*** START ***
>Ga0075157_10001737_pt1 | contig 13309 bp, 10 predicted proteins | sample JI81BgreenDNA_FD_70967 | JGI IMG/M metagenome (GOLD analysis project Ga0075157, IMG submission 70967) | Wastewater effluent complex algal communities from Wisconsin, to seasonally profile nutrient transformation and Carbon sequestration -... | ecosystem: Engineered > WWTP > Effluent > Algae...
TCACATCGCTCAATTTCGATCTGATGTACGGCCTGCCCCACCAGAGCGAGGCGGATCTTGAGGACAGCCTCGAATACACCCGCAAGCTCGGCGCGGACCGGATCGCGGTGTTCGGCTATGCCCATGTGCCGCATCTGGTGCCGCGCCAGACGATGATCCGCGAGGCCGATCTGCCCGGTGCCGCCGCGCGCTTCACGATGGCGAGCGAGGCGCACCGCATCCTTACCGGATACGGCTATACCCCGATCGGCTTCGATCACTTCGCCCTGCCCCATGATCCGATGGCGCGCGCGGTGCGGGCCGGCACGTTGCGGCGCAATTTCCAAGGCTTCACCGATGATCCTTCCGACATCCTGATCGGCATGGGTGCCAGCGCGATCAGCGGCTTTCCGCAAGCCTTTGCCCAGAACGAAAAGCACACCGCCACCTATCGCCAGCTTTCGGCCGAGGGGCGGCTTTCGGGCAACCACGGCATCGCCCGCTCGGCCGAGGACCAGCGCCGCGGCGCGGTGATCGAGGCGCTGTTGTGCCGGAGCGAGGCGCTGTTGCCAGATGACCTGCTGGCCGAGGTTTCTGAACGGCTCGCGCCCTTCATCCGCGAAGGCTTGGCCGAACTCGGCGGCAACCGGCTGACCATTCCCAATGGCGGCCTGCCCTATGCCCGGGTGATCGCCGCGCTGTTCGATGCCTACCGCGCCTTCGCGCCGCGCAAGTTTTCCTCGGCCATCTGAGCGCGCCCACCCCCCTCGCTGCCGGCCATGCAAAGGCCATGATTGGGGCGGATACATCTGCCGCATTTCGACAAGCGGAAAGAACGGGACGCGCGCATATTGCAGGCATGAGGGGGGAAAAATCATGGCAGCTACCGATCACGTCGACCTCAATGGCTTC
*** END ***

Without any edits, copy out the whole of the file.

>Ga0075157_10001737_pt1 | contig 13309 bp, 10 predicted proteins | sample JI81BgreenDNA_FD_70967 | JGI IMG/M metagenome (GOLD analysis project Ga0075157, IMG submission 70967) | Wastewater effluent complex algal communities from Wisconsin, to seasonally profile nutrient transformation and Carbon sequestration -... | ecosystem: Engineered > WWTP > Effluent > Algae...
TCACATCGCTCAATTTCGATCTGATGTACGGCCTGCCCCACCAGAGCGAGGCGGATCTTGAGGACAGCCTCGAATACACCCGCAAGCTCGGCGCGGACCGGATCGCGGTGTTCGGCTATGCCCATGTGCCGCATCTGGTGCCGCGCCAGACGATGATCCGCGAGGCCGATCTGCCCGGTGCCGCCGCGCGCTTCACGATGGCGAGCGAGGCGCACCGCATCCTTACCGGATACGGCTATACCCCGATCGGCTTCGATCACTTCGCCCTGCCCCATGATCCGATGGCGCGCGCGGTGCGGGCCGGCACGTTGCGGCGCAATTTCCAAGGCTTCACCGATGATCCTTCCGACATCCTGATCGGCATGGGTGCCAGCGCGATCAGCGGCTTTCCGCAAGCCTTTGCCCAGAACGAAAAGCACACCGCCACCTATCGCCAGCTTTCGGCCGAGGGGCGGCTTTCGGGCAACCACGGCATCGCCCGCTCGGCCGAGGACCAGCGCCGCGGCGCGGTGATCGAGGCGCTGTTGTGCCGGAGCGAGGCGCTGTTGCCAGATGACCTGCTGGCCGAGGTTTCTGAACGGCTCGCGCCCTTCATCCGCGAAGGCTTGGCCGAACTCGGCGGCAACCGGCTGACCATTCCCAATGGCGGCCTGCCCTATGCCCGGGTGATCGCCGCGCTGTTCGATGCCTACCGCGCCTTCGCGCCGCGCAAGTTTTCCTCGGCCATCTGAGCGCGCCCACCCCCCTCGCTGCCGGCCATGCAAAGGCCATGATTGGGGCGGATACATCTGCCGCATTTCGACAAGCGGAAAGAACGGGACGCGCGCATATTGCAGGCATGAGGGGGGAAAAATCATGGCAGCTACCGATCACGTCGACCTCAATGGCTTC